It’s that time again, my best things of the year which not necessarily were produced or released this year but which I read, watched, listened to or otherwise enjoyed this year. So it will be full of stuff that makes you go: Geez, Juliane, that’s like, totally old news, in what kind of cave are you living?” And I’ll be like “I live in one of those parts of town in Berlin that no artist would ever move to because they all think it’s sad and dangerous and poor, so it’s actually kind of like a cave but a metaphorical one!”.
Anyways, let’s enjoy this list (or not, what do I care). Continue reading
You know, I always disliked the term “scream queen” because I for one do not appreciate the blood-curdling scream of any given woman in any horror movie. Sometimes, it comes from female characters who are not even characterized as being overtly expressive in their emotions. It never comes from men even though men can and do scream just as well, if not louder. Plus, my favorite horror movie heroine, “Ripley” from “Alien” simply doesn’t scream but is still the greatest horror movie protagonist of all times.
So, let’s redefine the scream queen. Let’s make her a queen who makes people scream. Enter Lin Shaye, mostly known for the “Insidious”-franchise by the masses but also beloved in a gazillion independent and B-movie productions from the outright ridiculous to the downright terrifying.
If you want to get to know Lin Shaye as the contender for the scariest scream queen, I present my suggestions for a very frightening Lin Shaye appreciation movie marathon.
(Small spoilers ahead) Continue reading
I am planing this list for a while now because some of my favorite movies involve tight underground spaces. The reason is simple: claustrophobia is wide-spread, darkness is horrible and everything underground always counts as a metaphor for burials, death and hell, so if that’s not enough for horror movies, I don’t know what is.
As usual: I try to avoid heavy spoilers but I will talk about the plot, so there might be some spoilers out of a necessity. “Is good” might be enough for Czernobogh but it’s not enough for me.
Oh and: be careful with the trailers. Usually, trailers have massive spoilers when it comes to horror movies. So watch at your own risk. Continue reading
I recently watched “Everything sucks” on Netflix (now cancelled, after just one season) and was really taken with it even though the show itself is neither laugh-out-loud funny nor a cinematic master piece (it is utterly charming, feel-good and all around fun, though).
But something in the story-telling really resonated with me and after watching “Super 8” again, I realized it: “Everything sucks” not only takes into account the desires of its female protagonist but also rewards them.
I watched “Dead Silence” the same year it came out and it was during a phase of heavy horror movie watching. For a long time I remembered that I didn’t like it and didn’t think it was scary at all. Since then, many horror movie lists and film critics have tried to tell me again and again what a great movie this is. And only very recently, Slashfilm.com even called it an “unpopular opinion” to like it (which it isn’t, people love it, it’s just that it was a box office flop).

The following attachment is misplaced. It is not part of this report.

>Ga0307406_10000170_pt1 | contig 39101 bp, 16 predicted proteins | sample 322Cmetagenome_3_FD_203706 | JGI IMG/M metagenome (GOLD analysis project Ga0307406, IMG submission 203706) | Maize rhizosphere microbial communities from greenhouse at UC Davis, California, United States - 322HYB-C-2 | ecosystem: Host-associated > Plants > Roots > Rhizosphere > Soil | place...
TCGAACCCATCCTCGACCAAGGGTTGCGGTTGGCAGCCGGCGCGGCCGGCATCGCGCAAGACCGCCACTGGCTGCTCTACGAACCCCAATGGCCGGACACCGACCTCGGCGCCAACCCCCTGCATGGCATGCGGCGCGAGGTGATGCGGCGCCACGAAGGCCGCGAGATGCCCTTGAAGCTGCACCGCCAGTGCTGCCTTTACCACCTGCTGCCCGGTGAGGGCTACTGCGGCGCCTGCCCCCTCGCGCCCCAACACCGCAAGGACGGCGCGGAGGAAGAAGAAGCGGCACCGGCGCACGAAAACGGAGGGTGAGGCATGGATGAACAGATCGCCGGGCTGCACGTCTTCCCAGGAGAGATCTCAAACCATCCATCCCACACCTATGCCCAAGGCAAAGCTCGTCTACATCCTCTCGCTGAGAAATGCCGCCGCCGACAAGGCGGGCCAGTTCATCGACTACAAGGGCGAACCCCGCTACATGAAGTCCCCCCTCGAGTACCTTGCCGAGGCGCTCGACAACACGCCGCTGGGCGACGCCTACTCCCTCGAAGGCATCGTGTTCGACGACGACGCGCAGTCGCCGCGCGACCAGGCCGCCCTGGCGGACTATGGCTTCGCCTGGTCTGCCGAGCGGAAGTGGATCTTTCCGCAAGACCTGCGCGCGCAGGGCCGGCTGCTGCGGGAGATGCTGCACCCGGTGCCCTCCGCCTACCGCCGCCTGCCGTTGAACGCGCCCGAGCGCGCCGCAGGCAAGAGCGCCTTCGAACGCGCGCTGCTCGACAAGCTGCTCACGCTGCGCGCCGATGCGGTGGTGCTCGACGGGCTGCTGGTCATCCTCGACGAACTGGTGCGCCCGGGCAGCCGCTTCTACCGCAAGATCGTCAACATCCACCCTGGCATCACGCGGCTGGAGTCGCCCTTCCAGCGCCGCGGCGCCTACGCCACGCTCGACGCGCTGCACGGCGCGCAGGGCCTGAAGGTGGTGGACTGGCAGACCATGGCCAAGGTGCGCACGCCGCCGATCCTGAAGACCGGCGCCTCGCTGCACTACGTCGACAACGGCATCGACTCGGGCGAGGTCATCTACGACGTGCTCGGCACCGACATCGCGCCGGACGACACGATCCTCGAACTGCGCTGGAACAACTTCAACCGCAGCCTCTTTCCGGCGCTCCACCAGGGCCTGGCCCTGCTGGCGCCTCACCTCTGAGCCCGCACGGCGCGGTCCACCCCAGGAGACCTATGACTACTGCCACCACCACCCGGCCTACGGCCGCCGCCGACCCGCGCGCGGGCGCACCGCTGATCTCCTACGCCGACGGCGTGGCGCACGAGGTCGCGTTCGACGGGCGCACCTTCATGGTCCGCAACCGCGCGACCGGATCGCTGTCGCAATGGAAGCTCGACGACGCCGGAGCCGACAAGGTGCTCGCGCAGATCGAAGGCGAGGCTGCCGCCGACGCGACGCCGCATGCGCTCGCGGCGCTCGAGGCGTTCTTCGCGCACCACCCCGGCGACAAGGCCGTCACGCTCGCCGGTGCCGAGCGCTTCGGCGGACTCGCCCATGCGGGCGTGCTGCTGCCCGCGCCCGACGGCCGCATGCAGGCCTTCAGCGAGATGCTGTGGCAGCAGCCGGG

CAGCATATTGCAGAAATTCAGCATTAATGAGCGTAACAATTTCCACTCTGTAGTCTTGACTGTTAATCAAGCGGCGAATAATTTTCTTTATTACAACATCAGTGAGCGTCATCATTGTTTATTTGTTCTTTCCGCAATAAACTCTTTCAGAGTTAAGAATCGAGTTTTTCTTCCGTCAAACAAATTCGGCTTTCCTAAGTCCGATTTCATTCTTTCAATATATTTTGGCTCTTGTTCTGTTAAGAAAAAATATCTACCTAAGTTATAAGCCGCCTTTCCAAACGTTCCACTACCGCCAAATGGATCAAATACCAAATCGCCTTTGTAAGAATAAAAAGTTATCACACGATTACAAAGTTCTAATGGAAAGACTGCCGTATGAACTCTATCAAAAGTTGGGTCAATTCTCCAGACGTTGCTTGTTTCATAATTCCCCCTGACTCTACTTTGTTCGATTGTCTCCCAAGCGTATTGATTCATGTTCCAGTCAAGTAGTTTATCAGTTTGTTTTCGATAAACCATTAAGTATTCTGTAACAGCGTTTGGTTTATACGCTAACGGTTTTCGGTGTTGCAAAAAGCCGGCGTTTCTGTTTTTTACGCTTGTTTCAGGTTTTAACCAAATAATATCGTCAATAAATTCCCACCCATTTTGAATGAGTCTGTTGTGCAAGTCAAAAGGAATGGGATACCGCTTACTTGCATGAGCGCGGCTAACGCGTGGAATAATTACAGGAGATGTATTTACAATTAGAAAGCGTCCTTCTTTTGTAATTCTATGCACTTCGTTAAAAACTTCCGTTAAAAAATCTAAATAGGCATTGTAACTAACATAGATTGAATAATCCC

So, I finally watched it again, because I thought that maybe, maybe after 10 years I would realize the genius of this hidden gem.
Narrator’s voice: she didn’t.
Spoiler Alert for the following critique: Continue reading
I loved camping as a kid. Admitted, I am from Germany and especially back before David Hasselhoff single-handedly tore down the wall, people from East Germany had not many holiday-joys left other than camping or depressing tower block hotels with a gazillion people in them. But even camping was less the solitary trip into nature that most other people know but rather a big field with a lot of people in tents surrounded by nature (and Trabis). I mainly loved it because I loved reading books and comics in the tent when it was raining (which it naturally does whenever you decide to go camping in a tent) and eating junk food. Since these are the only things I fondly remember of camping, maybe I just liked staying in and reading (it would make sense given my present inclinations).
When I was older and really into music, I had to do the camping as a trade with the devil to spend time on festivals. I did this throughout my twenties and at some point realized that I absolutely loathed camping on festivals. It’s too loud, you can’t sleep, gross people will pee against your tent, the toilets are so disgusting that you will immediately wish humanity to die out and to be honest, once I moved to Berlin, I didn’t need to go to festivals anymore to see some bands. I was drowning in them!
So, there’s a weird ambivalence for me when it comes to camping. I think that the nature, clear air and loneliness is amazing. On the other hand, if you really go non-German camping, like, in nature without any other people, then it’s actually scary because there’s no Wi-Fi in nature!
Lo and behold, there’s naturally quite a few camping-based horror movies out there. I guess one of the main reasons is the advantage of not having to get permits for tons of buildings, rooms and streets. You also don’t have that many idiots walking through the set or onlookers. Especially found footage is crazy about camping and forests and weirdo lakes with ghastly secrets. So let’s see which movies I found that I actually can recommend.
(some spoilers ahead but I try to be nice) Continue reading
Since I only recently gushed about Peter Stormare and “Small town murder songs” written and directed by Ed Gass-Donnelly, I realized that I never really wrote about that movie (with the exception of a very small, very German blog post about the soundtrack). But I just watched it again and feel like I want to talk a little about it, so here we go. Continue reading